Update: The Alaska Supreme Court has affirmed Henderson’s decision, allowing the state to send out the ballots as prepared.
Judge Jennifer Henderson said the Division of Elections may very well be violating state law by concealing the voter registration of independent candidates like the Democrat-backed Alyse Galvin from the general election but stopped short of ordering a wholesale reprinting of the ballots.
Henderson, speaking shortly after noon today, rejected Galvin’s request to issue a preliminary injunction against the state ordering them to reprint more than 800,000 ballots ahead of the Nov. 3 general election because she said she was concerned that the order would interfere with the election itself.
“I am very troubled by what a preliminary injunction in the current form would do to the prospects for any sort of organized or successful election,” Henderson said. “I understand, I’m not ignoring, that from Galvin’s perspective that it was a problem created by the Division of Elections and yet this is a standard that I need to look to.”
That decision was based on the testimony of Division of Elections Director Gail Fenumiai, who made the unilateral decision to change the ballots back in June but concealed the change from the public until sample ballots were posted online over the weekend. The timing of the reveal came after the state had already printed the ballots, with less than a week before the first round of ballots are slated to be sent out to overseas voters.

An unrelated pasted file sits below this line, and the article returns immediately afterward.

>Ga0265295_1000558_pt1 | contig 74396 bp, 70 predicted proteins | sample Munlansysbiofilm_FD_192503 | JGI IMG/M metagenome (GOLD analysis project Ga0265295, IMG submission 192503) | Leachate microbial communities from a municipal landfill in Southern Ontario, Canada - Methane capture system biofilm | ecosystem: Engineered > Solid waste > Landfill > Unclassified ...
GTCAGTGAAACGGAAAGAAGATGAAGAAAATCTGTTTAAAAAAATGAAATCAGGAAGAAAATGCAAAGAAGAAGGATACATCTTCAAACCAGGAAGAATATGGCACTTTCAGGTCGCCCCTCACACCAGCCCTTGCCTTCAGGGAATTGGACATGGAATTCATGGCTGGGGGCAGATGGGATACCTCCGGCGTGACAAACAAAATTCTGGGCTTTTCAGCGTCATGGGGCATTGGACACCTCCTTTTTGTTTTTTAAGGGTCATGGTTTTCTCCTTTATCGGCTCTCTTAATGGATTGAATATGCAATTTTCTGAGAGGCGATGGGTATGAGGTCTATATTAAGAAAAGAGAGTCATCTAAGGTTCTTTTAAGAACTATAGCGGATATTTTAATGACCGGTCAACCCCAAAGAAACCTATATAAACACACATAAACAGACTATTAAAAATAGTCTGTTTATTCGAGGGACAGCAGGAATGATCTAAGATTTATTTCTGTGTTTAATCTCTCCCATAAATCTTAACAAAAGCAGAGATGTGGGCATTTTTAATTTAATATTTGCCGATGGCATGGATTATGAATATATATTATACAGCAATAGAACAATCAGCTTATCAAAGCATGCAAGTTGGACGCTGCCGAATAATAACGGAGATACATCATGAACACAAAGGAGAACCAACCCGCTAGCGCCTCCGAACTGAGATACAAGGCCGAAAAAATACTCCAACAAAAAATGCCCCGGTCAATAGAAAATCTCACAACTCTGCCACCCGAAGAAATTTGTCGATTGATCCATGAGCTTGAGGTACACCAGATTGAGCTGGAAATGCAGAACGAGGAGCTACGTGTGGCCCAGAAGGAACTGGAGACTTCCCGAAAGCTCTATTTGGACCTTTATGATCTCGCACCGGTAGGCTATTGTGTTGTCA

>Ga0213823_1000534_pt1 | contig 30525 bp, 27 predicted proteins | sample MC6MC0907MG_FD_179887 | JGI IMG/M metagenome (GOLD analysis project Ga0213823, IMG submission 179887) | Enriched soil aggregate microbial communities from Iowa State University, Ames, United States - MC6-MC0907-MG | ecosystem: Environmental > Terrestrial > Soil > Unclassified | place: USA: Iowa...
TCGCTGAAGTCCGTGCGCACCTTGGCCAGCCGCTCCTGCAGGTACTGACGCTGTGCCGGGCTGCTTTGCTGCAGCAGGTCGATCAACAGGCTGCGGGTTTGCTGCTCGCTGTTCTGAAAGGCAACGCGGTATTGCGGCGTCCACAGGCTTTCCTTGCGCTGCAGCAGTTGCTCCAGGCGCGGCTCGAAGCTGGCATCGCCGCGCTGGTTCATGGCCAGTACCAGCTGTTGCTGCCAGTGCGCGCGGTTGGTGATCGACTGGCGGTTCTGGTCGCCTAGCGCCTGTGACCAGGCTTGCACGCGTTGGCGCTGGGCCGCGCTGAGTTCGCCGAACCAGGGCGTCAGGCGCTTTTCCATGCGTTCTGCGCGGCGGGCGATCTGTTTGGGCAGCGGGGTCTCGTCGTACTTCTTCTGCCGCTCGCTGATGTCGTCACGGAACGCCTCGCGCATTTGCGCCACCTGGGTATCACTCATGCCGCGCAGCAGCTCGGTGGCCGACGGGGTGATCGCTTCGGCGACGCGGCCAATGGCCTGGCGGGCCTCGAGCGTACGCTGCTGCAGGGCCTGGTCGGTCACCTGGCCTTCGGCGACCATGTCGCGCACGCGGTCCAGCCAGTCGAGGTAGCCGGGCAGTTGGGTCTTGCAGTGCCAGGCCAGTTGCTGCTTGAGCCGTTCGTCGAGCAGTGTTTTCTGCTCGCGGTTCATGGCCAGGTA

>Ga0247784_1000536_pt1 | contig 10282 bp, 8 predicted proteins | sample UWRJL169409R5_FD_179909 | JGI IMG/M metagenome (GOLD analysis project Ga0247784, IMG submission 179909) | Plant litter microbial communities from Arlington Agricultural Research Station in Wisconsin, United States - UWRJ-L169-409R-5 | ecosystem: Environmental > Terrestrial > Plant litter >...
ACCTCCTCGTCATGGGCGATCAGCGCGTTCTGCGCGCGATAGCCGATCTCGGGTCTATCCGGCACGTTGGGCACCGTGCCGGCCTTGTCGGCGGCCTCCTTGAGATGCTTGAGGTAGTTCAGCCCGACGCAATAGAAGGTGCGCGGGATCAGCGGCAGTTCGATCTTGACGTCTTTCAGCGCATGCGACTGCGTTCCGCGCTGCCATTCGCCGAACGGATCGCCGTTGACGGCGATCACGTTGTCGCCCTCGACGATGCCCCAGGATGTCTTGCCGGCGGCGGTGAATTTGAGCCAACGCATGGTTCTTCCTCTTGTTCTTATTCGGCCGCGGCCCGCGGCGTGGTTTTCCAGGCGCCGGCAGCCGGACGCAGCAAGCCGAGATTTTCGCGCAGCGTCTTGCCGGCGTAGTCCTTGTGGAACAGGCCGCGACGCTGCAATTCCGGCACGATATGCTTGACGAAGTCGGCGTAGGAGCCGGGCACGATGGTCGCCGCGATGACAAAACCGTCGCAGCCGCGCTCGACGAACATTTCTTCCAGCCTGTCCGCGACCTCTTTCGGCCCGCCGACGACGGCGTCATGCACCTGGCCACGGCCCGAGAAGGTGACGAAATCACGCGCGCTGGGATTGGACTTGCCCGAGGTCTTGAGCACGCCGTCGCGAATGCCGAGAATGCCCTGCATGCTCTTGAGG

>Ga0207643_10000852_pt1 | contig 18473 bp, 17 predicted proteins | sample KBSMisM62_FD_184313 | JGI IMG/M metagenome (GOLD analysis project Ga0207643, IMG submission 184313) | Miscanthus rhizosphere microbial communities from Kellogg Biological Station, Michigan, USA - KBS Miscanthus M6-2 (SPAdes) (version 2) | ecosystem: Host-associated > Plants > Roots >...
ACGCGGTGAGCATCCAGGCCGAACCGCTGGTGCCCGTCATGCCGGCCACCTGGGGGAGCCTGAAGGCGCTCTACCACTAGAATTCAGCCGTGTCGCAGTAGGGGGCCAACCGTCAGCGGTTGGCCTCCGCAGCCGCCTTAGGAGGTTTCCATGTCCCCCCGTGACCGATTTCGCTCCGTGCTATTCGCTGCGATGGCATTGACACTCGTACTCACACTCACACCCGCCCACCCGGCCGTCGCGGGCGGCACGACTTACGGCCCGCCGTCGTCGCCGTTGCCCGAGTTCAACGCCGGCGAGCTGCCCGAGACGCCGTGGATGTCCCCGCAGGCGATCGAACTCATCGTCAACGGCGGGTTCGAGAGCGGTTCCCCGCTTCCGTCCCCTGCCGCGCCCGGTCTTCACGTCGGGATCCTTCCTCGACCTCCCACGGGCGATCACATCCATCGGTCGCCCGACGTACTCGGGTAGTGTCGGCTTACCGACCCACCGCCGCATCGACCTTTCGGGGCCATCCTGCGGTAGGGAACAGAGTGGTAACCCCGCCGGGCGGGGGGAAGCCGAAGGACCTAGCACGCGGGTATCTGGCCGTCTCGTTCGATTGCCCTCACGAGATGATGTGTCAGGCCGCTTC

Fenumiai told the court that the paper couldn’t be delivered to Alaska until the end of this month, but when questioned by Galvin’s attorney Kevin Feldis said she had only made a call to the printer the state has a contract with, had not reached out to other potential printers and had not inquired about the method of delivery.
Fenumiai’s decision reverses course from the 2018 ballots and the 2020 primary ballot that both designated Galvin’s voter status as non-affiliated. The move also had the impact of erasing the party registration of Libertarian candidates who reached the general election ballot through nominating petition, who are listed as “nominating petition” candidates and not Libertarians.
The decision also falls right into the hands of Republicans, who’ve focused their attacks on painting Galvin (and independent U.S. Senate candidate Al Gross) as a Democrat. Feldis argued that the impact of the ballot design is to force the appearance that Galvin is a registered Democrat in her challenge against Republican Rep. Don Young.
“Clearly this is a political strategy and how could the Division of Elections not see that?” he asked.
Henderson did acknowledge that Galvin is likely to face irreparable harm if the ballot goes forward and her challenges are ultimately successful but lamented that the lack of time has complicated an already complicated issue.
The case now heads to the Alaska Supreme Court, where Galvin has appealed, and will be heard at 1:15.